Edema, Inflammation and Fibrosis - Comparison Between Catecholamine- and Hypoxia-Induced Pulmonary Injuries
Abstract:Acute alveolar hypoxia often causes pulmonary edema which is associated with pulmonary inflammation and later on, with transition into fibrosis. Strong sympathetic activation and elevated plasma levels of catecholamines (CAs) induce similar changes in the lung. Adrenergic mechanisms are involved in circulatory changes, in formation and resolution of pulmonary edema, in the activation of proinflammatory cytokines as well as in the regulation of the extracellular matrix. As hypoxia is associated with sympathetic activation, the question arises for the role of CAs in the pathogenesis of hypoxia-induced pulmonary injury.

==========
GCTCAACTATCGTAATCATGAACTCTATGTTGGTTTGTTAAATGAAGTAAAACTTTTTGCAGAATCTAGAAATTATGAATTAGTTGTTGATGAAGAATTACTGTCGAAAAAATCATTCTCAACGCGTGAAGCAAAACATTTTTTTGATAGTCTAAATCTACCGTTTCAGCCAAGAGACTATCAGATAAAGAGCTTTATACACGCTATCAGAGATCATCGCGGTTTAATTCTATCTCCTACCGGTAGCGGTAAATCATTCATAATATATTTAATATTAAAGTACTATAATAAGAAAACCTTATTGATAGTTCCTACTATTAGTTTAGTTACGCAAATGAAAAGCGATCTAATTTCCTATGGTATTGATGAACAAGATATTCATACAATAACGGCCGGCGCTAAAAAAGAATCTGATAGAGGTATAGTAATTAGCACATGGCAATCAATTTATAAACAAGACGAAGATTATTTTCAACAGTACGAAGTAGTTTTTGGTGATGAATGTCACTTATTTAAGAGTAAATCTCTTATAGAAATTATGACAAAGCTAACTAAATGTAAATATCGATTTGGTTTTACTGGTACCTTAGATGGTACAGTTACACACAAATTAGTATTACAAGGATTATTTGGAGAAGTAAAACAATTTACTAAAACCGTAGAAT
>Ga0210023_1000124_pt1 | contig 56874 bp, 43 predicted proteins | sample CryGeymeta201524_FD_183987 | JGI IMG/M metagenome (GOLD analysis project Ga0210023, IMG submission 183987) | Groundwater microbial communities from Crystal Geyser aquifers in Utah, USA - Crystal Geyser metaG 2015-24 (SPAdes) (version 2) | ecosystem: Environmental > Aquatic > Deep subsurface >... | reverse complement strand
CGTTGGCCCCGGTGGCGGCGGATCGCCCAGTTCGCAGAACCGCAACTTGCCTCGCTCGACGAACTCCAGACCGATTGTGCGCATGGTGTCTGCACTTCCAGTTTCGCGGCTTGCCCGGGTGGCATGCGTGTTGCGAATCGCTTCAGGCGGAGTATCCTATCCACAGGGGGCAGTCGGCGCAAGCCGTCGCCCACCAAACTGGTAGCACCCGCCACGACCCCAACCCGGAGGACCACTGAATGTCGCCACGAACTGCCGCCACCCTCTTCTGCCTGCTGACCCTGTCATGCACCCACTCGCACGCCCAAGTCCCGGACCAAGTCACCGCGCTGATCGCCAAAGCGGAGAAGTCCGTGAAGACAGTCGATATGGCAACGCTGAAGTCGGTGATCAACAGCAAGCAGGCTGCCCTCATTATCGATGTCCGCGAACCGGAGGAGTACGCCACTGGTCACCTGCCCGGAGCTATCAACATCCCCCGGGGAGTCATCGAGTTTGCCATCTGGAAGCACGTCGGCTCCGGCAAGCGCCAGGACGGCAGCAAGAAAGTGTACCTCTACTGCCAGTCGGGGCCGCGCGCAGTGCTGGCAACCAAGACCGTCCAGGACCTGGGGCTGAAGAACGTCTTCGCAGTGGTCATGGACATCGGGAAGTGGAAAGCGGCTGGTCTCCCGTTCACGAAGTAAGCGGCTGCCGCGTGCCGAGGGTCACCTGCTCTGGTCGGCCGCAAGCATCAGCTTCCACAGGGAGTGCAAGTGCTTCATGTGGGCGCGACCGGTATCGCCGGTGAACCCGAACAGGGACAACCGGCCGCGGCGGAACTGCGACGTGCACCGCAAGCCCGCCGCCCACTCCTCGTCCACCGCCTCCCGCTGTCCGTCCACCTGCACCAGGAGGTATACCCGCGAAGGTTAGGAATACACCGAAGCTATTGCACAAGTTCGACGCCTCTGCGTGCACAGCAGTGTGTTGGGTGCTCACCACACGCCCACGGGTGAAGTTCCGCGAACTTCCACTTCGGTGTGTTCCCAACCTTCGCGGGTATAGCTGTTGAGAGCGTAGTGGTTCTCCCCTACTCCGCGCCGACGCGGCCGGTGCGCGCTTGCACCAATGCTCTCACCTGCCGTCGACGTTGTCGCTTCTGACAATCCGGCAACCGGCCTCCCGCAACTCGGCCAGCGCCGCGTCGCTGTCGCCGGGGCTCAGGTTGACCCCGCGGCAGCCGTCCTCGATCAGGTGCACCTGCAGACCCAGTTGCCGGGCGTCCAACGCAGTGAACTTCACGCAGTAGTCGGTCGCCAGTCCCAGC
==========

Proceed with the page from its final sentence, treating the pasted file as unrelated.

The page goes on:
In this review, the pathogenesis of pulmonary injury in conditions with elevated CA levels is compared with the development of hypoxia-induced lung injury. In both conditions, elevated pulmonary capillary pressure is considered to play a pivotal role in the formation of pulmonary edema. This edema is accompanied by activation of proinflammatory cytokines and inflammation, and is followed by development of fibrosis. Pathogenic mechanisms of CA- and hypoxia-induced pulmonary injuries are characterized. Similar time courses and pathogenic features of the two models of lung injury might be explained by hypoxia-induced sympathetic activation and norepinephrine release as well as by stimulation and upregulation of pulmonary α1-adrenoceptors.
Document Type: Research Article
Publication date: November 1, 2008
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